Faculty and staff are already seeing the positive impact of Operational Excellence, the provost’s initiative to reimagine the University’s business practices, one year after the campus-wide effort began.
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In the early stages of the initiative launched in fall 2018, hiring and procurement were two areas identified during the listening tour that needed improvements. These areas became the focus of early impact work. Employees from many central and campus units worked together to design solutions, including a hiring playbook, purchasing decision tree and data dashboards. These solutions were then piloted with the Gillings School of Global Public Health, Adams School of Dentistry, Research and Athletics.
With the successful completion of the pilot programs, Operational Excellence improvements were rolled out this year to all schools and units in three cohorts from January through July, which allowed for incremental adjustments and continuous quality improvements.
The early impact work has brought noticeable results. Before Operational Excellence began, it took 110 days on average across campus to fill EHRA non-faculty positions and 76 days for SHRA positions, from job posting to offer accepted. Since the project started, there have been more than 460 SHRA and EHRA non-faculty employees hired. The time to hire these employees has been reduced by almost 50% from an average of 82 days to 46 days with an ongoing target of 45 days or less. Streamlining the hiring process has allowed the University to be more successful in landing top candidates as a position can be filled in two months instead of four.
Similarly, the procurement design team sought to make small-dollar transactions more efficient by decreasing the use of unnecessary vouchers and increasing the use of preferred purchasing methods like P-cards (similar to a corporate credit card) and ePRO (an application for managing and automating procurement). The goal is for 95% of all transactions less than $250 to be made using one of these preferred purchasing methods, and since Operational Excellence began, approximately 86% of these transactions are being processed without vouchers, up from the baseline of 65%. Now paying for supplies or services can be as easy as using a credit card, with less messy paperwork.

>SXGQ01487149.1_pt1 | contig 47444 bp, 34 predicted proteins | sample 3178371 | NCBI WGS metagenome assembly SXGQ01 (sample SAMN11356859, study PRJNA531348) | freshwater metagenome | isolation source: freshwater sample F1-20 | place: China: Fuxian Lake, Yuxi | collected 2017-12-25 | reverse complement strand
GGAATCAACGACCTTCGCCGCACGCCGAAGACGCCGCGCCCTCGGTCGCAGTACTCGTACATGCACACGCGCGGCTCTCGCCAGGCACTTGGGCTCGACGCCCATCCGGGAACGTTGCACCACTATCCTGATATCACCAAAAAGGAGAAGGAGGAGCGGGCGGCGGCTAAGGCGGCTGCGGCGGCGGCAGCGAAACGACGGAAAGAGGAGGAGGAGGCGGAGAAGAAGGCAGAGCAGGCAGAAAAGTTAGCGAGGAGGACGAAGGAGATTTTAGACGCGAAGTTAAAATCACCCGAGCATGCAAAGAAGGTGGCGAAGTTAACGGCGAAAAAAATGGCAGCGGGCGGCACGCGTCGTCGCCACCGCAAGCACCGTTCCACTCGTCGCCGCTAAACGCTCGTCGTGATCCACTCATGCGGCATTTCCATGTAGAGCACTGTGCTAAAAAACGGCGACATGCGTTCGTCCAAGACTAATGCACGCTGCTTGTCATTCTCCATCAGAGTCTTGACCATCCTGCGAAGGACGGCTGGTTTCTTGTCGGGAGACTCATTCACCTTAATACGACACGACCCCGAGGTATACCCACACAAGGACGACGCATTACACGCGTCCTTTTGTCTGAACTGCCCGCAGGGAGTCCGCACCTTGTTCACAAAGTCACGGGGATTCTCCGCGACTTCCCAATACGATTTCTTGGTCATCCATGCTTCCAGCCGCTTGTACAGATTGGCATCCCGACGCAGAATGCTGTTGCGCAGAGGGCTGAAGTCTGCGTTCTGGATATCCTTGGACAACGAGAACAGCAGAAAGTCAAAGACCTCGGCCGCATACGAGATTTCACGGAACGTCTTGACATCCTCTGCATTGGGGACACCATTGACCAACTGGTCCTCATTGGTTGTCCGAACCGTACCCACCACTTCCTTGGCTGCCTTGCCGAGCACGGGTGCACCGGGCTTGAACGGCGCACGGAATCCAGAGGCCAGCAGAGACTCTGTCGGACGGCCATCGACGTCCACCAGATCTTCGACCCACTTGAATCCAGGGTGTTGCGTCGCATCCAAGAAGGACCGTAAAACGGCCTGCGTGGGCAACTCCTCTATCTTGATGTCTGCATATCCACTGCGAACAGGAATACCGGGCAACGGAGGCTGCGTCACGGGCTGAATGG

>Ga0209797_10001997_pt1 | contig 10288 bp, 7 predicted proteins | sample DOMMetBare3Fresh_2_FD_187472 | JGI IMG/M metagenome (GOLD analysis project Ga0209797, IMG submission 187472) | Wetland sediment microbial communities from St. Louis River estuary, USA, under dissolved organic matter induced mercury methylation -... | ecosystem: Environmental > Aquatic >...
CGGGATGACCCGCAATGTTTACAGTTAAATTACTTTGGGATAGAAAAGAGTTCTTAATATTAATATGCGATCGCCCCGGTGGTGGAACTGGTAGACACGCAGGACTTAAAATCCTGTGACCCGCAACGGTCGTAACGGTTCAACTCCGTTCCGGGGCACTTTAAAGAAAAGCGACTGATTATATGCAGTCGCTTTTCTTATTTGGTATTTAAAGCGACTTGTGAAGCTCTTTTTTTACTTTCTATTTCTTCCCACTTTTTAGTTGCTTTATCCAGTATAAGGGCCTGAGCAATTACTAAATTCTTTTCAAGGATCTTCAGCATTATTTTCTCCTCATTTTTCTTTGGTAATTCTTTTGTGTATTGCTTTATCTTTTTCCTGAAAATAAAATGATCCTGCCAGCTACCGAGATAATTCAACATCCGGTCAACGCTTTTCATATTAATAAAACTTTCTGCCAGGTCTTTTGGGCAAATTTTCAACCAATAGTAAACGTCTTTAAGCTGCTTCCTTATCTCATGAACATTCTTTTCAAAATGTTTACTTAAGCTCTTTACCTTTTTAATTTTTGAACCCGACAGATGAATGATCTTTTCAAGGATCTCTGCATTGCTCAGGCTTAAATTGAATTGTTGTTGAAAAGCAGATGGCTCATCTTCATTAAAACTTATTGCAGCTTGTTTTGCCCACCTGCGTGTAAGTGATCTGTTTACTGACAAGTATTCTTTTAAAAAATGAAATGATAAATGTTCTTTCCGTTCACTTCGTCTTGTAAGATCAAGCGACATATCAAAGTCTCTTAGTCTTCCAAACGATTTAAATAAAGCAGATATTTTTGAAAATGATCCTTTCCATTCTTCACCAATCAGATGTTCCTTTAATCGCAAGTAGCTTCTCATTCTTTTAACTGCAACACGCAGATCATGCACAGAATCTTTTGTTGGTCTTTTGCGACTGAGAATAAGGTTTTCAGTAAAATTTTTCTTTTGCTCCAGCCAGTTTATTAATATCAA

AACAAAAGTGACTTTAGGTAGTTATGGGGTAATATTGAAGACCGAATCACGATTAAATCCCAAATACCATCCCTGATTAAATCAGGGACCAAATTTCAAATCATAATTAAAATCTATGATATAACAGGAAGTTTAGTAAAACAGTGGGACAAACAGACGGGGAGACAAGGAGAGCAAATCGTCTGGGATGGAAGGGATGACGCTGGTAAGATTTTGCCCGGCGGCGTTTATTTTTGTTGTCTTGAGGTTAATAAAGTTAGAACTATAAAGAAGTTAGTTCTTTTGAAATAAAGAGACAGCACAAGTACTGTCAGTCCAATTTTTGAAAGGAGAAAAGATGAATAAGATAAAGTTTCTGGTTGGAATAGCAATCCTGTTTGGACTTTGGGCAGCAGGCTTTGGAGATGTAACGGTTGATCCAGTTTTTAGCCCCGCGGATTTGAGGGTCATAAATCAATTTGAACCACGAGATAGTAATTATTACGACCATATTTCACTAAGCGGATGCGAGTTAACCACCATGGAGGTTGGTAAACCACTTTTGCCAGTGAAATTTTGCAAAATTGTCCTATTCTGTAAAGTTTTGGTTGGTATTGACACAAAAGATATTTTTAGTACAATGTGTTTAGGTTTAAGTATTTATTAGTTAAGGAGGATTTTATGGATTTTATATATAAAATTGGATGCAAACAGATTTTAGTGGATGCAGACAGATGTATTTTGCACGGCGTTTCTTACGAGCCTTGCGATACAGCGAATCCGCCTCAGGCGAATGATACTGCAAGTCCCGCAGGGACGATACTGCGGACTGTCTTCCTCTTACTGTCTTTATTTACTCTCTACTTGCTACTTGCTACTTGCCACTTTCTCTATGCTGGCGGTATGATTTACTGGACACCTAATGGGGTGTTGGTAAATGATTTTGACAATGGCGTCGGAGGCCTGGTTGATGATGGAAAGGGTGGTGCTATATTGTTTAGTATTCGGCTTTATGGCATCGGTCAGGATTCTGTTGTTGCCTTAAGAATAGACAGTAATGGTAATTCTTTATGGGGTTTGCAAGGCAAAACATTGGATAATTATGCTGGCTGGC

Employees respond to changes
As employees see these positive results in their own units, support has grown for the initiative. Just ask Ashante Diallo and Shannon Taylor, who each served on a design team for early impact in their respective areas of responsibility, Diallo for hiring and Taylor for procurement.
Diallo said interaction during the twice-weekly early impact war rooms began to build a new sense of teamwork among people from central and campus units who were involved in the hiring process pilot project. It also gave employees a new sense of empowerment.
“When we got everybody together, somebody would say, ‘I thought you couldn’t do that?’ and another person would say, ‘Well, actually you can,’” said Diallo, Associate Dean for Human Resources in the College of Arts & Sciences’ Business
Diallo’s 10-member team supports and processes all human resources transactions “from recruitment to termination to everything in between” for 66 of the College’s 71 units, she said.
When the new hiring procedures that Diallo had helped design were rolled out in the College in the May cohort, some members of her team were skeptical.
But in three months, Diallo said, the average hiring time for SHRA and EHRA non-faculty within the College went from more than 60 days to 33 days.
“Now people see this initiative as not about making their work harder, but simpler and easier and more effective,” Diallo said. “People are beginning to see if you put the effort in, it works.”
Taylor has seen comparable improvements with the procurement project at Kenan-Flagler Business School, where she is the account manager, overseeing a central office team of five staff members who handle the school’s day-to-day accounting transactions.
A key tool that the procurement design team developed was a decision tree to help users determine the most cost-effective purchasing method for each transaction. In most cases, P-cards and ePRO were more efficient than vouchers.
Each school or division’s progress in changing its business practices is recorded on the Procurement Dashboard, created to track purchasing decisions and identify areas of improvement for purchasing teams. The dashboard also allows senior leaders to see the progress in their units and provide guidance and support when needed. It also introduces an element of friendly competition on which units hit their goals first.
Taylor, who served as a mentor to two other schools as they rolled out Operational Excellence, said she was amazed at how much has already been accomplished and the teamwork that has been fostered between various schools and units.
“Over the past year, we’ve seen some great and much needed change, and I can’t be more excited to see what comes next,” she said.